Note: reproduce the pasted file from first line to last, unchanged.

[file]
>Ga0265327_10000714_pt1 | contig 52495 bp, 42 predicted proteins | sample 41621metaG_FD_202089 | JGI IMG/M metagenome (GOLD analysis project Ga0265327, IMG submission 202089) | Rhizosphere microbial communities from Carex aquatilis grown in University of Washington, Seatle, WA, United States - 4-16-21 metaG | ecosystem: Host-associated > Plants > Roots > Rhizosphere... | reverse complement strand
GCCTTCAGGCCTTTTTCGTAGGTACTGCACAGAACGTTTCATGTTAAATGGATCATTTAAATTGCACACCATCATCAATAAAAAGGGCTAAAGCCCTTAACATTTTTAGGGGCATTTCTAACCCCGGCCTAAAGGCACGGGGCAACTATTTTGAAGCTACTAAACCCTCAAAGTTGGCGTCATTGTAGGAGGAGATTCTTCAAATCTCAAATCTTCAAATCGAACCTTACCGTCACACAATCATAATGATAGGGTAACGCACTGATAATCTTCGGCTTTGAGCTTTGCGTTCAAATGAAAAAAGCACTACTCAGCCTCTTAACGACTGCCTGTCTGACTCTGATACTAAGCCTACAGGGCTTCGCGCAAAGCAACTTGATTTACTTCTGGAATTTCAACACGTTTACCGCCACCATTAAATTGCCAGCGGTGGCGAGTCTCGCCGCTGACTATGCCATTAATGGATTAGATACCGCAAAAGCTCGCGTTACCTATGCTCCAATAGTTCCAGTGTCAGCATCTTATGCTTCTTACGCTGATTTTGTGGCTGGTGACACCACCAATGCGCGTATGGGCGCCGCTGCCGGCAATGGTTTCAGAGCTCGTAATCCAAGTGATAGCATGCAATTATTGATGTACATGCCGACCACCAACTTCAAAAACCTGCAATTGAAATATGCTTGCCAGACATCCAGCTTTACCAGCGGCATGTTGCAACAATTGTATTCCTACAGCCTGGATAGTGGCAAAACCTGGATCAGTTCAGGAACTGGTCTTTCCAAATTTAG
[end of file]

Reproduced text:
>Ga0265327_10000714_pt1 | contig 52495 bp, 42 predicted proteins | sample 41621metaG_FD_202089 | JGI IMG/M metagenome (GOLD analysis project Ga0265327, IMG submission 202089) | Rhizosphere microbial communities from Carex aquatilis grown in University of Washington, Seatle, WA, United States - 4-16-21 metaG | ecosystem: Host-associated > Plants > Roots > Rhizosphere... | reverse complement strand
GCCTTCAGGCCTTTTTCGTAGGTACTGCACAGAACGTTTCATGTTAAATGGATCATTTAAATTGCACACCATCATCAATAAAAAGGGCTAAAGCCCTTAACATTTTTAGGGGCATTTCTAACCCCGGCCTAAAGGCACGGGGCAACTATTTTGAAGCTACTAAACCCTCAAAGTTGGCGTCATTGTAGGAGGAGATTCTTCAAATCTCAAATCTTCAAATCGAACCTTACCGTCACACAATCATAATGATAGGGTAACGCACTGATAATCTTCGGCTTTGAGCTTTGCGTTCAAATGAAAAAAGCACTACTCAGCCTCTTAACGACTGCCTGTCTGACTCTGATACTAAGCCTACAGGGCTTCGCGCAAAGCAACTTGATTTACTTCTGGAATTTCAACACGTTTACCGCCACCATTAAATTGCCAGCGGTGGCGAGTCTCGCCGCTGACTATGCCATTAATGGATTAGATACCGCAAAAGCTCGCGTTACCTATGCTCCAATAGTTCCAGTGTCAGCATCTTATGCTTCTTACGCTGATTTTGTGGCTGGTGACACCACCAATGCGCGTATGGGCGCCGCTGCCGGCAATGGTTTCAGAGCTCGTAATCCAAGTGATAGCATGCAATTATTGATGTACATGCCGACCACCAACTTCAAAAACCTGCAATTGAAATATGCTTGCCAGACATCCAGCTTTACCAGCGGCATGTTGCAACAATTGTATTCCTACAGCCTGGATAGTGGCAAAACCTGGATCAGTTCAGGAACTGGTCTTTCCAAATTTAG